The Bowler Hat was popular with the working class in the British Isles and in the United States, where it was known as the Derby. With the start of the 20th century and afterwards, its popularity caught on with the middle and upper classes as well; a popularity that ended sometime during the 1980s. In the American West, it was the so-called derby, and not the cowboy hat or the sombrero that was the preferred choice of headwear. American author and journalist Lucius Beebe called it “the hat that won the West.” Cowboys, railroad workers, lawmen and outlaws alike all preferred it for its sturdiness and because it wouldn’t blow off into the wind so easily. Bat Masterson, Butch Cassidy, Black Bart, and Billy the Kid all wore Bowler Hats. Marion Columbus Hedgepeth, another notorious outlaw of the Wild West, was also known as the Handsome Bandit or the Derby Kid. In South America, the Bowler became part of the traditional women’s wear among the Quechua and Aymara peoples. Lock & Co. is still selling around 4,000 to 5,000 Bowler Hats every year.

8. Tarmac

Tarmac is a type of material used in building roads, runways, and other similar surfaces. The material was discovered and then patented by English inventor Edgar Purnell Hooley in 1902. But this man’s name doesn’t sound remotely similar to tarmac, does it? Well, that’s because it isn’t named after him. To understand what’s going on with the word ‘tarmac’ we must first break it down. Tarmac is the short form for tarmacadam. Tar, as we all know, is a viscous liquid that can be obtained from a wide variety of organic materials such as coal, wood, peat, or petroleum, among other things, and it’s what gives our roads its black color, or non-color, if you really want to be technical about it. Tar is used to hold the rest of the materials that make up a road together.

Macadam, on the other hand, is made up of same-sized crushed stone layers that usually make up our country roads today. Macadam roads came into being around 1820, and were a far better alternative to the previous dirt roads, filled with potholes and prone to mudding. The inventor of macadam roads was the Scottish engineer John Loudon McAdam. Macadam, McAdam – you see the connection here. But while macadam roads were good enough during the days of the horse-drawn carts and carriages, by the time cars became common place, the macadam road was inadequate. Not only were the jagged stones the main cause for many flat tires, but the road also generated a lot of dust because of the increased speeds cars were now traveling. And because the stones weren’t fixed into place, the roads were still prone to forming ruts. By combining tar with macadam, these problems would disappear, and our modern roads came into being.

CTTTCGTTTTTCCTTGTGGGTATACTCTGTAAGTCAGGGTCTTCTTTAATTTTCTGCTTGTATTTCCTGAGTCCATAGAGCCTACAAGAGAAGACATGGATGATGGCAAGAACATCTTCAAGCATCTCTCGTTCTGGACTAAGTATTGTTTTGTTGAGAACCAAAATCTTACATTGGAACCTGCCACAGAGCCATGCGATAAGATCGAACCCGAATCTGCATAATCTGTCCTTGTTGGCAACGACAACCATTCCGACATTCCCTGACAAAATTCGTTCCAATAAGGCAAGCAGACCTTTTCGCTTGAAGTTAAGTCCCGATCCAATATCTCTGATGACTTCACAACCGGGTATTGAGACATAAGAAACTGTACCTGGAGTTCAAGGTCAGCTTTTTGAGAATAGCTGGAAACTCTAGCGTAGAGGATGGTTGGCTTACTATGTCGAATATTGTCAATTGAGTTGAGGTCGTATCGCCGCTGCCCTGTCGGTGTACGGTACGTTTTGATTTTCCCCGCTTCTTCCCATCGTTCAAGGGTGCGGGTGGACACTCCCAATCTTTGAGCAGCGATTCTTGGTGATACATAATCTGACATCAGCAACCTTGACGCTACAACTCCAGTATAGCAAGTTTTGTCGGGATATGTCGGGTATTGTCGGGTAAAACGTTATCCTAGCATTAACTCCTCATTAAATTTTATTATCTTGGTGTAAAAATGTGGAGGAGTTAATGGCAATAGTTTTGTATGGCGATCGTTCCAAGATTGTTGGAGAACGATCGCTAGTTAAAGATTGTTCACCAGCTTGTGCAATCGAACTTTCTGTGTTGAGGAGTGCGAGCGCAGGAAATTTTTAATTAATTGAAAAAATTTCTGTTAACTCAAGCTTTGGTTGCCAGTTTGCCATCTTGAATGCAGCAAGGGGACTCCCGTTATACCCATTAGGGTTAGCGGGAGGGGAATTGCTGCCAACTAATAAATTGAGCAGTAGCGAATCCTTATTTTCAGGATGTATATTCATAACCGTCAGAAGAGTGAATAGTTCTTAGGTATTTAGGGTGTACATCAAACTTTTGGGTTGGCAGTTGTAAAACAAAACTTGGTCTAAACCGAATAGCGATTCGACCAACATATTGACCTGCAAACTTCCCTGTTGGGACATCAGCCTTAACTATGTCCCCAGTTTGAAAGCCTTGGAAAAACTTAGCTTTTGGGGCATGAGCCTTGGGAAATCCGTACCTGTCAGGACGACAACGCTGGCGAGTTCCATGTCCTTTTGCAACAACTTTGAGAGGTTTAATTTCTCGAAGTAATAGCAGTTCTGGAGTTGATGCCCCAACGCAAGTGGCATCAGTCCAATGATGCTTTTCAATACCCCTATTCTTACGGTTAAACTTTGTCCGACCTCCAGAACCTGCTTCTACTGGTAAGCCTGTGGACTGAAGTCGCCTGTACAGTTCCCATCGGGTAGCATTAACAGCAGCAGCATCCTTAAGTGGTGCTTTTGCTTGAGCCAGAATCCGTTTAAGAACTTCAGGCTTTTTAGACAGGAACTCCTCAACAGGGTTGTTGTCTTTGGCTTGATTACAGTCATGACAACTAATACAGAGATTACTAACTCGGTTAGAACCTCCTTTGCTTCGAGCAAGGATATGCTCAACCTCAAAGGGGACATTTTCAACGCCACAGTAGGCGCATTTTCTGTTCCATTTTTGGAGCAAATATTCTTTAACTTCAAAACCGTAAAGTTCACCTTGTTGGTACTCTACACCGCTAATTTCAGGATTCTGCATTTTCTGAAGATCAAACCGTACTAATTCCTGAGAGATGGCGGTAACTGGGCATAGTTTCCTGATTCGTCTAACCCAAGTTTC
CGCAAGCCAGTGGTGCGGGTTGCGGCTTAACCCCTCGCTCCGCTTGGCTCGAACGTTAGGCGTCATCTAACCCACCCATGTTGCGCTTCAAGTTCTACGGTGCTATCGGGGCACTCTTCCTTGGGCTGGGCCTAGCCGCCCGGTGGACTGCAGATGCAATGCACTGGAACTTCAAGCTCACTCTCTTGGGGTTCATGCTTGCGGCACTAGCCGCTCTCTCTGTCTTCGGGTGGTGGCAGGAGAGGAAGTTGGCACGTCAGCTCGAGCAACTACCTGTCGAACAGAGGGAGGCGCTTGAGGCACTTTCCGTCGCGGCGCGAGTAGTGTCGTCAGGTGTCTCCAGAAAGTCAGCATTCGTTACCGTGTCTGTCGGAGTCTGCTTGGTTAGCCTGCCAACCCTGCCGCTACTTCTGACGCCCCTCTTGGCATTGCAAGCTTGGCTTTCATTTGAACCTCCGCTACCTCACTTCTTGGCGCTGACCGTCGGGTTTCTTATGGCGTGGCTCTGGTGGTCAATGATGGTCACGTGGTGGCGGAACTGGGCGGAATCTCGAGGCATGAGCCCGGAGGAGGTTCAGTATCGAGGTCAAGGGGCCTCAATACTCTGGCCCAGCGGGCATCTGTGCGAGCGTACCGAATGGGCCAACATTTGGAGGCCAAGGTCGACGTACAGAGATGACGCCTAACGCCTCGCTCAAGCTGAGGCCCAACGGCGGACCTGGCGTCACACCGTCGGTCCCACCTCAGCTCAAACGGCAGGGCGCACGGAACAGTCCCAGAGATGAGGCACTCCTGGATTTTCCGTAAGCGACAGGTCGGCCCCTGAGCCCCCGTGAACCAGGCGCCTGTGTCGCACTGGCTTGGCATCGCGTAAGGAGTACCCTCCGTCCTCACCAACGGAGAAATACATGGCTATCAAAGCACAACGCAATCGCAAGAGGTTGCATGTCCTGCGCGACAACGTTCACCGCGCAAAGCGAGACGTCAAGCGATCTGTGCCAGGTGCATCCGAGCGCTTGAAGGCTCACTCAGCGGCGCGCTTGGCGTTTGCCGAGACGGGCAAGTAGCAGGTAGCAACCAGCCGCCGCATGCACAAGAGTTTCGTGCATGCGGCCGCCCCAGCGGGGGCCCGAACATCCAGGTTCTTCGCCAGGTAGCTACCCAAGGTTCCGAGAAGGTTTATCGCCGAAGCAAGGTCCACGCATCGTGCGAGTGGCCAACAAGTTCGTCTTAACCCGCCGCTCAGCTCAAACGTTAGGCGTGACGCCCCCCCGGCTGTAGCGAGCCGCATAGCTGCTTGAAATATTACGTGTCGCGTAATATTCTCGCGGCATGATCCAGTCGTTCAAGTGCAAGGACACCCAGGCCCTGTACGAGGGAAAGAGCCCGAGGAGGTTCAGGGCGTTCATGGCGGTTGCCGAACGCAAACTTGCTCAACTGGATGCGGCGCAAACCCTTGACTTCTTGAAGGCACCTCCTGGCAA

But surprisingly enough, this discovery came about by accident. In 1901, Edgar Hooley was working as a surveyor in Nottinghamshire County. Here he came across a smooth patch on the road. He noticed that the patch had solidified, keeping the entire surface into place. When he asked the locals what had happened, they told him that a barrel of tar had fallen from a cart and busted open in the road. The locals then added some slag from a nearby ironworks to cover up the mess, and the end result was that smooth patch. One year later, Hooley patented the discovery and the nearby Radcliffe Road in Nottingham became the first tarmac road in the world.